An antilogarithm is another name for an exponential function. It reverses the procedure of taking a logarithm [1].

**If x = log b, then antilog (x) = b.**

The word “antilogarithm” is just another word for “number” or “result”. For example, in the expression 3

^{4}= 81, the result “81” is the antilogarithm [2]

For base 10 logarithms, the antilog is the result you get when you raise 10 to that number. For example, the antilogarithm of X is 10^{x} = N.

## Antilogarithm Examples

Although you can’t take the *logarithm *of zero or negative numbers, you can take the *antilog*. The antilogarithm of integers are relatively easy to find by hand. Assuming base 10 logarithm, we have:

- antilog 5 = 10
^{5}= 100,000 - antilog -4 = 10
^{-4}= 0.0001 - antilog 0 = 100 = 1

On many calculators (especially scientific and graphing calculators), the antilog button is the 10^{x} key (for base 10) and e^{x} (for base e).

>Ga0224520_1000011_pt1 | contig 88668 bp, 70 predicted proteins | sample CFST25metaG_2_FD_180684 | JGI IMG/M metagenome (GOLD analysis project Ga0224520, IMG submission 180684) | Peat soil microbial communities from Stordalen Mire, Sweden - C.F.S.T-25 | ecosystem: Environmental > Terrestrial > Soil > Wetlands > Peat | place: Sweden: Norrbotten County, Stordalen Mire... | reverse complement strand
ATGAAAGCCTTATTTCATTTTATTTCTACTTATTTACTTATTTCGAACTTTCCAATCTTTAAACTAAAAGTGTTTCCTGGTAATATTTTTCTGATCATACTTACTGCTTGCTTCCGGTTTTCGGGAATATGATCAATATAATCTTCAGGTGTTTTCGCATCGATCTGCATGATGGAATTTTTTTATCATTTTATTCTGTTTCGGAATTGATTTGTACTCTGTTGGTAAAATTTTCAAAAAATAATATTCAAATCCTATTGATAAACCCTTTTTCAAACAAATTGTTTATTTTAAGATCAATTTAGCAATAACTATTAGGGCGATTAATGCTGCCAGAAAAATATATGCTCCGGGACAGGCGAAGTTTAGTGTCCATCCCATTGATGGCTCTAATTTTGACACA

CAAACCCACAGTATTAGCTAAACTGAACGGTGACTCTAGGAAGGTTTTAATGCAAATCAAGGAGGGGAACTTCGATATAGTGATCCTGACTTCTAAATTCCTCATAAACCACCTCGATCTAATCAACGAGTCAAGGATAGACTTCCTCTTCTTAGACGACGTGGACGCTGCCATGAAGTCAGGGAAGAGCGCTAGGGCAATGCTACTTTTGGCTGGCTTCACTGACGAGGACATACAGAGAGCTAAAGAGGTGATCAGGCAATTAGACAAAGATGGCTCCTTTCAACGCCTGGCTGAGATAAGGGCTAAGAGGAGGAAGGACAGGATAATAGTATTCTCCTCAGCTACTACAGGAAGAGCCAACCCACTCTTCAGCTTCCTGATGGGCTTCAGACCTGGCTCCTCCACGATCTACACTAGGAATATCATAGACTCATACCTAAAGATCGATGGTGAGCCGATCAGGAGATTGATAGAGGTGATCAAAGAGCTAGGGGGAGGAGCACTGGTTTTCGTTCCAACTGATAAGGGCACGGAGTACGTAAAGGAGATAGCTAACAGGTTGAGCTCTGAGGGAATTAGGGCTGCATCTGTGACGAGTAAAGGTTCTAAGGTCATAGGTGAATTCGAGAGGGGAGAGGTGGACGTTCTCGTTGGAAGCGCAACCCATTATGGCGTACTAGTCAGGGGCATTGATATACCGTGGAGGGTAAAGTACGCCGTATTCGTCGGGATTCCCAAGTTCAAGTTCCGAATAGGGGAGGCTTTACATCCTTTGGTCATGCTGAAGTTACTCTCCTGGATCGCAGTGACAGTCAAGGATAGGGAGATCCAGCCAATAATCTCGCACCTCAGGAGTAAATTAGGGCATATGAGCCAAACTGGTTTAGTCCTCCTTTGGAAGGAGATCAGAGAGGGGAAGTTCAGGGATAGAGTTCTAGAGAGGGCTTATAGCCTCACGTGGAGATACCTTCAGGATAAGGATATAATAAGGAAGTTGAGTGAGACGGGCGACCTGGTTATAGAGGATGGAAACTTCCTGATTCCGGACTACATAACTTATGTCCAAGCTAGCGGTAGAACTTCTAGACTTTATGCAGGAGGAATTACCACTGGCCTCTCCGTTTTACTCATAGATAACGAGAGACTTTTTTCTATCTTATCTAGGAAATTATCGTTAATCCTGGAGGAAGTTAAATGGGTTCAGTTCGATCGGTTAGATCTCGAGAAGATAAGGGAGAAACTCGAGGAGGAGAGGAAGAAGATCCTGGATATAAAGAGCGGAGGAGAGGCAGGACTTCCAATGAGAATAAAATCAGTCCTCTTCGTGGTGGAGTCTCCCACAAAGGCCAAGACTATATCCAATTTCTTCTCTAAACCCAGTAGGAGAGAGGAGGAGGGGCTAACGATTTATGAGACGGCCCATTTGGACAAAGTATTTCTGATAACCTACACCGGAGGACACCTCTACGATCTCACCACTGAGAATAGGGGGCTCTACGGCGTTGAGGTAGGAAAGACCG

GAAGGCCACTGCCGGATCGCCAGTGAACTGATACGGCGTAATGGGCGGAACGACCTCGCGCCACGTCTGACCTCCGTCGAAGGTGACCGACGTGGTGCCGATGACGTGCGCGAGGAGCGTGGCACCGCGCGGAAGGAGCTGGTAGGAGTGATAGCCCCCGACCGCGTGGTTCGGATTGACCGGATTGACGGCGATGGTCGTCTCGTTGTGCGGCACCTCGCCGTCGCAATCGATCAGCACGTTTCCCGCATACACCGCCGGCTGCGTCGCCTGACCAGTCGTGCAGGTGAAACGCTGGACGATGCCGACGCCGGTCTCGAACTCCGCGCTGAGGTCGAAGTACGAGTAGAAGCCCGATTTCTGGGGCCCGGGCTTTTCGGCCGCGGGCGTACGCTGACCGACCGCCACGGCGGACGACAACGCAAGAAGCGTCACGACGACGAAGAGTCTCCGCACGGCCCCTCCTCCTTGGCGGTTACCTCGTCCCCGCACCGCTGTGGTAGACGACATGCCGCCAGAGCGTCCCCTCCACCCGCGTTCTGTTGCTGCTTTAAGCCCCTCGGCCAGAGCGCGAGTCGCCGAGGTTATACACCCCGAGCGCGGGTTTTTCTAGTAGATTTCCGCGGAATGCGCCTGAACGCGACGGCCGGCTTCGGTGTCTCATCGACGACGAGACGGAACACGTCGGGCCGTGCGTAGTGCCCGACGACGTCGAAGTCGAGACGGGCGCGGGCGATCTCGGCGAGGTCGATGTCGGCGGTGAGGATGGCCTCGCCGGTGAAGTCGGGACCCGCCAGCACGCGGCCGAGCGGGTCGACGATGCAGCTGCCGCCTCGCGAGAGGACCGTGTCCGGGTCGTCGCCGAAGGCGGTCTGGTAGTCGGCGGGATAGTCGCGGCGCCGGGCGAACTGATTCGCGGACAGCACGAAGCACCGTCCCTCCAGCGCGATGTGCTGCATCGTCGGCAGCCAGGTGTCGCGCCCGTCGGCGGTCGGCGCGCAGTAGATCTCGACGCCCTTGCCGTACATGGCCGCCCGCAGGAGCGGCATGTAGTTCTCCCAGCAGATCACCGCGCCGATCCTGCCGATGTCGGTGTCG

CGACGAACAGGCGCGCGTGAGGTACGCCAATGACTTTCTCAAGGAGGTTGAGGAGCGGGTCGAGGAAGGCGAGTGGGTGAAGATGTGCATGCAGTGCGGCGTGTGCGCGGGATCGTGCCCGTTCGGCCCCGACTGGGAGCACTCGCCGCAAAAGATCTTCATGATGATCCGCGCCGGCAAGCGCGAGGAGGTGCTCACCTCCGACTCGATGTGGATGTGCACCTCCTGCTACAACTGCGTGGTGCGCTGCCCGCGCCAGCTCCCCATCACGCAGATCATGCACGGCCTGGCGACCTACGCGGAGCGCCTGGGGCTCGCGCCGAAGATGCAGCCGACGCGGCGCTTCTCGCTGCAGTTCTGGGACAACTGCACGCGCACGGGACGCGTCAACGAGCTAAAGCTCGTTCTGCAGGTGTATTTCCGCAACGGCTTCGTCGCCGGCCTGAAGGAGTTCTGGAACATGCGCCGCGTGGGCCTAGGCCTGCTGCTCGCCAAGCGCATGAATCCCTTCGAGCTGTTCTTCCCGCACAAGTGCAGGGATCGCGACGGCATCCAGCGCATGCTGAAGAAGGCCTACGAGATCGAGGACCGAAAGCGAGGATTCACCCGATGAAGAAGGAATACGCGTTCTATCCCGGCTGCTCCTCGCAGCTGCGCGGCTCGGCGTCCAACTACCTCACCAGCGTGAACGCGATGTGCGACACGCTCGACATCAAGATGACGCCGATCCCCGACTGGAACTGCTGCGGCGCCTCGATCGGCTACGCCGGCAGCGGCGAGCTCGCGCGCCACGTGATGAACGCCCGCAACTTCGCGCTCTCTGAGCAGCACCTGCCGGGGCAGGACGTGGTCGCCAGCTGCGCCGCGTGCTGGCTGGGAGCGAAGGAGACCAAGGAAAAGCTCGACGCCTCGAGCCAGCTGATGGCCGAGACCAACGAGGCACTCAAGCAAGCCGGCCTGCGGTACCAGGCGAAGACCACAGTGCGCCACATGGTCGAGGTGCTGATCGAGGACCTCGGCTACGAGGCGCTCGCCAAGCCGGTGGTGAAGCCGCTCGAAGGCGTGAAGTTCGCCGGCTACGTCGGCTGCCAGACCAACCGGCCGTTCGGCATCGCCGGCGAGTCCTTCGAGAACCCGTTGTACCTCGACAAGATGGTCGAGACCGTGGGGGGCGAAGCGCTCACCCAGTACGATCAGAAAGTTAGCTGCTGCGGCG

It’s good practice to keep the same number of significant figures when finding antilogarithms [3]. For example,

log(3 x 10^{4}) = 4.477121, so round to 4.5

## References

[1] Introduction. Retrieved May 7, 2022 from: https://foothill.edu/psme/daley/tutorials_files/03.%20Logarithms.pdf

[2] PubHtlh 540 Introductory Biostatistics: Review of Logarithms and Exponents. Retrieved May 7, 2022 from: http://people.umass.edu/biep540w/pdf/logarithms%20and%20antilogaritms.pdf

[3] Logarithms and Antilogarithms. Retrieved May 7, 2021 from: http://alpha.chem.umb.edu/chemistry/ch115/Mridula/CHEM%20116/documents/LogarithmsandAntilogithms.pdf